In this article we will talk about product canvas, when it is helpful to use it and give an example product canvas for a specific product.
Canvases are a great thinking framework for decision making and capturing the big picture. A canvas enables a structured way of thinking and with its real estate restrictions can intrinsically establish priority and constraints on how we think about a problem.
Most products are multi-faceted and have multiple factors affecting the outcomes or the properties of a system/product. A product canvas allows you to define the product you are building and help you in decision making throughout the product development cycle.
We recommend using the product canvas after having decided on a certain idea and upon needing to formalize the product definition.
Later in this article, we will give an example product canvas for a gaming platform named “RaceRichGames”. But first of all we would like to tell the origin story of this product to give a better understanding of the context:
A friend (the co-author of this article Inger) and I were walking back from work and I commented, “Here is an idea, let us build an app which allows people to buy and sell stock the way they bet on sports events. After all, they say the stock market is a gamble”.
Inger went “Yeah, sounds great, but why would they buy and sell stocks, why not just bet on the price of the stock going up or down?”.
So here we are with a nebulous idea of a product. A product canvas is a great way to take this nebulous idea and make it into something more concrete and helps us drive the next steps.
The sections of the product canvas are
Name: The name of the product
Goal: The goal we are trying to achieve through this product
Metrics: The objective measures of success of the product
Target group: Types of users who will be using this product
Big picture: Is the big picture capturing the user experience and the features of the product?
Product details: The detailed next steps to take
Steps to fill the Product Canvas
After having done this exercise a few times, we prefer to use the following names for the sections:
Goal becomes Product Goal: I prefer to capture users and the individual goals they seek to achieve with the product in the Target Groups section. The goal section however is to call out the overarching goal for the whole product.
Target groups become Target Groups and their goals: Identifying your potential users is great. But it is just as important to know why your potential users would engage with your product. This would help drive out the metrics that you need to track.
Big picture becomes Features to meet User goals: It is very easy to start putting in features you think you will need or you believe are fantastic without being clear about who exactly is going to get value from this feature.
I have found that a certain sequence to filling out the canvas helps us discover the product better. This is not about sticking to the steps and sections firmly, but thinking about the canvas in these steps and constantly going back and forth between the sections as you discover more interesting insights about your product. And anytime there is a change to one of the sections, the rest would need to be revisited as well.
Section 1 – Target groups and their goals: The best place to start thinking about your product is your users. Who will use your product and what goals do they hope to accomplish or problems solved by using your product.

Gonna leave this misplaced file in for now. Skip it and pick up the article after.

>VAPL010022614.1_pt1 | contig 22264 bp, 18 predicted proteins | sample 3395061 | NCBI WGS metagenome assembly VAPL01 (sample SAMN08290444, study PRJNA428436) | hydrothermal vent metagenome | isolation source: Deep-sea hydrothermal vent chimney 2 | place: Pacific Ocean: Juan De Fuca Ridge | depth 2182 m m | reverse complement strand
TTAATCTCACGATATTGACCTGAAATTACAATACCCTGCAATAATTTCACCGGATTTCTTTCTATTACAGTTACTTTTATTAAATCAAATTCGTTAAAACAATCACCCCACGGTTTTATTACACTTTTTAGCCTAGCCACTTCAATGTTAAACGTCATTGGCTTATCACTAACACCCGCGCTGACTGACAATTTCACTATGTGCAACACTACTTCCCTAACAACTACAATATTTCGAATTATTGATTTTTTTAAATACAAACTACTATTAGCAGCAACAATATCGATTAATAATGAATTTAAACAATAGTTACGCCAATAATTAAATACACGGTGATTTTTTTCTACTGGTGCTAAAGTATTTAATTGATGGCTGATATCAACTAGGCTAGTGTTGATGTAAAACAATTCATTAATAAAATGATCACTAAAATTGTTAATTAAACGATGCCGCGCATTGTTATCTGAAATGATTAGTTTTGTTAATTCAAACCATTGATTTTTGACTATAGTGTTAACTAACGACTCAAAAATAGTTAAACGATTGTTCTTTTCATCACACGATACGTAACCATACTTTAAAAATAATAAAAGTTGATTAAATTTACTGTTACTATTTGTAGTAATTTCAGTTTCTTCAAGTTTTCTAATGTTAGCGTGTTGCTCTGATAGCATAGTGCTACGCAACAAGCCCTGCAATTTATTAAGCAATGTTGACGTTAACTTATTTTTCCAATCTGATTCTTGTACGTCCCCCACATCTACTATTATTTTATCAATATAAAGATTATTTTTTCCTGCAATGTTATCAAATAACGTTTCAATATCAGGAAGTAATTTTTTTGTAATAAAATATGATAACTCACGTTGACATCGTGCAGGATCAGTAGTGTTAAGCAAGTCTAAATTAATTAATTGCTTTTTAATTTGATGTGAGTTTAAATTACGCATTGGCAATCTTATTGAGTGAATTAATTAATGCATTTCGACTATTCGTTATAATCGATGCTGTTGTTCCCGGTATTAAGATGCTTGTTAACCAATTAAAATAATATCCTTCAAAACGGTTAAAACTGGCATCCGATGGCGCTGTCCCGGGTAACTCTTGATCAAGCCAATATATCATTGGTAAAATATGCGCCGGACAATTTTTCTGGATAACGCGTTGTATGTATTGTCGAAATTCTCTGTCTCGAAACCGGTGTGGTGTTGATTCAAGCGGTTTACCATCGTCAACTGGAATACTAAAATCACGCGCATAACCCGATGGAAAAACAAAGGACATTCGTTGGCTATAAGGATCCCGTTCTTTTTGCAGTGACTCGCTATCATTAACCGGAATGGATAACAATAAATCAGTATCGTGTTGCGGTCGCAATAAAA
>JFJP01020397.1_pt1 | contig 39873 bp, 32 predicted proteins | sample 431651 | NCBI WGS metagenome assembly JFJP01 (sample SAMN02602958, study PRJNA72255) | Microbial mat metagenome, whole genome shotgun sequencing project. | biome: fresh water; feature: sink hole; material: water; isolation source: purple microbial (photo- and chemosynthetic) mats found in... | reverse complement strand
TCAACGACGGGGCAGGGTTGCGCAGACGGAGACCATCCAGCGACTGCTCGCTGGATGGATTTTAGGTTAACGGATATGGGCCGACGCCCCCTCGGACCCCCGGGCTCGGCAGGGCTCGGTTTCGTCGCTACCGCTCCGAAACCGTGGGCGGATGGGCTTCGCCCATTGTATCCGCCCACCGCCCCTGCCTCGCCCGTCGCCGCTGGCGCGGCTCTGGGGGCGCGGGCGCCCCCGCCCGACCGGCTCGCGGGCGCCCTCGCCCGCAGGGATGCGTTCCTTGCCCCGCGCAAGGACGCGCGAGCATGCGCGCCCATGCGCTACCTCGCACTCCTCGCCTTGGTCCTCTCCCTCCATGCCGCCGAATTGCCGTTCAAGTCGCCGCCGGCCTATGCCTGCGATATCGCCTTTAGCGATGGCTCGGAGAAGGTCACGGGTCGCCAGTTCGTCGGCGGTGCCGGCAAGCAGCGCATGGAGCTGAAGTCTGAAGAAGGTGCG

For instance: In the betting app scenario we described earlier, there could be two types of users:
Gamer: One who loves the thrill of a bet and would bet on anything from local league to Vegas slot machines. This gives them a chance to bet on the stock market without the exposure of buying the stocks. They are only betting if a stock will go up or down and they are not actually buying any stocks.
Amateur Investor: The second user could be a person who believes they are good at predicting stock movements due to their research etc. They would be able to test out their skills and potentially win money without actually buying stocks and holding a position. And yet win some money if you get it right.
Identifying users and their motivation in tandem helps draw out all the users of the product as well as all the goals.
Section 2 – Features to meet user goals: Fill this out in your first pass based on what you believe are the features of this product. In the second pass associate each feature with one or more users (user goals can be met by many features, and one feature can serve multiple target users). Looking at the features and the user goals in tandem helps you to come up with the metrics for the product.
Section 3 – Metrics: Metrics are the most important part of the exercise. It is very hard to get the features correct the first time around and to understand if you are on the right path of solving the user’s problems or achieving goals. Metrics allow you to iteratively improve the product.
Each user goal listed must have a measurable metric to prove if this is being successful. The way to do this is to look at the underlying hypothesis/pain point of each goal. Then try and identify what would be a metric to see if this goal is being met or if this pain is being alleviated by the product we have built.
Besides the metrics for each individual goal you have identified, you have to also have larger product metrics. One of the first and foremost is user adoption. Even if your product is for a very niche market, it is critical to track what percent of this market is using your product. Here are a couple of more examples:
In a website selling train tickets, a goal metric would be something like this: For a journey search team, which suggests to users a potential journey map (connections), conversions of journey results to ticket purchases are important. However, we will also have to track the overall metric of the total percentage of tickets sold on the website versus the total tickets sold on the train.